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This Cleveland Street of 1940’s style houses is now largely dedicated to honoring the movie that was filmed here. On the street four separate homes have been set aside for this Christmas experience, including the Bumpus House which is now a bed and breakfast and can be rented out for the night, A Christmas Story House which is an interactive recreation of the actual movie set, A Christmas Story museum containing memorabilia from the movie and interesting background information about the making of the movie. The final building is a huge gift shop containing all sorts of fun Christmas Story souvenirs, like character hats, leg lamps, pink bunny pajamas and cans of Ovaltine.

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It was in the gift shop that we started our tour. We purchased tickets for the 12:15 tour and then perused the gift shop, killing time and enjoying some belly laughs!

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At 12:15 we joined two dozen other visitors and walked across the street to A Christmas Story House, our first stop on the tour.

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We gathered on the front steps to hear more about the history of the house and how it came to be the home used in the movie.

When production was in the beginning stages the production team began scouting out locations for filming. They were in search of a department store for filming the Santa scene. They sent out letters to department stores across the country hoping to find a store that offered a tall interior space that was capable of holding the two story Santa display with the exit slide, as well as a department store that would agree to keep their store decorated for Christmas, months past the Christmas season, so filming could take place.

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The call went out to hundreds of stores but only one responded. It was a department store in downtown Cleveland. The scouting crew made the trip to Cleveland and decided it was a perfect location for shooting that scene of the movie.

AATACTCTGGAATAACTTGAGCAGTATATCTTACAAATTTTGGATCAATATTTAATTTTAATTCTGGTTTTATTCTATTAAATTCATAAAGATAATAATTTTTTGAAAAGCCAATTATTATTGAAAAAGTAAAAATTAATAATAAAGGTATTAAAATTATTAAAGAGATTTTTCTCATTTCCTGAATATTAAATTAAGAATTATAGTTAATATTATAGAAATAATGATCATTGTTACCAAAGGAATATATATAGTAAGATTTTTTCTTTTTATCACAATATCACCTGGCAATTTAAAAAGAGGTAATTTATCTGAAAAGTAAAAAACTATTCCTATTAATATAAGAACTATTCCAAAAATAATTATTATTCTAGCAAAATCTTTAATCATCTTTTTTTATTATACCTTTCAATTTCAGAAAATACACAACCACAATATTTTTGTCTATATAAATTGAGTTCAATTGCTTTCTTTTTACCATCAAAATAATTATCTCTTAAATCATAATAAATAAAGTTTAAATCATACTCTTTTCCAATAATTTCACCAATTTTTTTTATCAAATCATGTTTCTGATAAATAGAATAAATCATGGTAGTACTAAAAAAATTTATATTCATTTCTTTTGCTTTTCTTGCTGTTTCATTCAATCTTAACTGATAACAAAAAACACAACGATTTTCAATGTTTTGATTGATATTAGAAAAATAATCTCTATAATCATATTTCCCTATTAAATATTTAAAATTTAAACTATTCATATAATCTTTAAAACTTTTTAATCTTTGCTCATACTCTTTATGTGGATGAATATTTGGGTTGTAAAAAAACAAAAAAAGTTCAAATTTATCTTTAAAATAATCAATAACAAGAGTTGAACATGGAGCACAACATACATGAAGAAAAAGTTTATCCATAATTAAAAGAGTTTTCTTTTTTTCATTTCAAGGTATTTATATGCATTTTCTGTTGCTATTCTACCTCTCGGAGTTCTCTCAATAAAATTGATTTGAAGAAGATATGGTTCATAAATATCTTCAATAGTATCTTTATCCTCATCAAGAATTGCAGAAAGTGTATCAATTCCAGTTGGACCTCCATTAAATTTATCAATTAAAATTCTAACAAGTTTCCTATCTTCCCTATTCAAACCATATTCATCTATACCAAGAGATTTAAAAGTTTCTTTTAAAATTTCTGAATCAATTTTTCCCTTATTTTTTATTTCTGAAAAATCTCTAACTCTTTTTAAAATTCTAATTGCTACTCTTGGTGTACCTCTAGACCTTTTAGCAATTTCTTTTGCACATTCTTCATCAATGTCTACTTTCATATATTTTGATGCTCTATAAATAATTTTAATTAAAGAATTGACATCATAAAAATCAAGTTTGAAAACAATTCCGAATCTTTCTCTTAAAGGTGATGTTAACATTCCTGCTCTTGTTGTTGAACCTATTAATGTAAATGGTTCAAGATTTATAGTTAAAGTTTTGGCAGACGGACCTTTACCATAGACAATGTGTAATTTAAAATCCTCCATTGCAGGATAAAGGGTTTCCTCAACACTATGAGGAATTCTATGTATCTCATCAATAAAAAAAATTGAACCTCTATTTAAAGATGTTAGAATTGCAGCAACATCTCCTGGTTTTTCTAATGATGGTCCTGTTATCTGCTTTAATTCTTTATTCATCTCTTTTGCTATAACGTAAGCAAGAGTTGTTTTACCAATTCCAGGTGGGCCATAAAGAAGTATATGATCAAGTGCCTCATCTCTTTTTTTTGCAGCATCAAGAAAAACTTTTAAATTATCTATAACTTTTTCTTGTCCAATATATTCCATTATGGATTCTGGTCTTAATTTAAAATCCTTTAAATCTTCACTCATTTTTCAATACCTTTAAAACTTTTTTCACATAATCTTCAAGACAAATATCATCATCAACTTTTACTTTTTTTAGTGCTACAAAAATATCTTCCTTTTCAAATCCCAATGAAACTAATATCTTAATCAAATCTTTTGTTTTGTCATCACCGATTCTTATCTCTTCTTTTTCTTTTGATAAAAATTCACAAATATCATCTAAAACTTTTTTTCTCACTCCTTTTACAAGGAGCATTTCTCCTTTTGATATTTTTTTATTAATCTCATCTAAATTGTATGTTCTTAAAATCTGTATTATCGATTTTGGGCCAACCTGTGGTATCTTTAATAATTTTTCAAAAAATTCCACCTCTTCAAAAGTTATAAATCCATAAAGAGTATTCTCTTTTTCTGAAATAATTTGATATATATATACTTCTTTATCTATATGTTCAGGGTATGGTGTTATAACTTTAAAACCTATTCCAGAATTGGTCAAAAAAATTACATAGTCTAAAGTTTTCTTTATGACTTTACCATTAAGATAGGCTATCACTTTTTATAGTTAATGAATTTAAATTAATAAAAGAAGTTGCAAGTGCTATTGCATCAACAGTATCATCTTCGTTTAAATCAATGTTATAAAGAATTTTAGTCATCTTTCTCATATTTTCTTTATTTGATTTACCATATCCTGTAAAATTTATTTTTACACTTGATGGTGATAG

Knowing that Cleveland was a steel mill town, the production crew decided they wanted to get some long shots of the mills along the river. Rather than asking for directions they decided to follow the smoke pouring forth from the mills and in their search for the steel mills ended up in the neighborhood that would become the home base for the bulk of the movie. When they saw Ralphie’s house in particular, they knew they wanted to rent it for filming. It was as though the house was trapped in the 1940’s and held many of the elements they were looking for, including a porch large enough for the leg lamp delivery, a large picture window for displaying the major award, and a fenced-in backyard with a view of the mills.

They approached the owner while lunching at a pub across the street and offered him $20,000 to rent the house for three months. The owner quickly rehomed himself at a local hotel for the duration of filming. That pub is still there today and offers a “Randy Special” of meatloaf and mashed potatoes on their menu as well as a challenge to customers. If you can eat the entire dinner without using your hands or utensils you will win a free t-shirt.

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If we had more time it was a challenge Rusty would have eagerly taken on!

Then we entered the house and were set free to explore this interactive experience. We were allowed to touch decorations, sit on the furniture, and pose for pictures throughout the home that had been renovated to look like the original house that this 1983 classic was filmed in.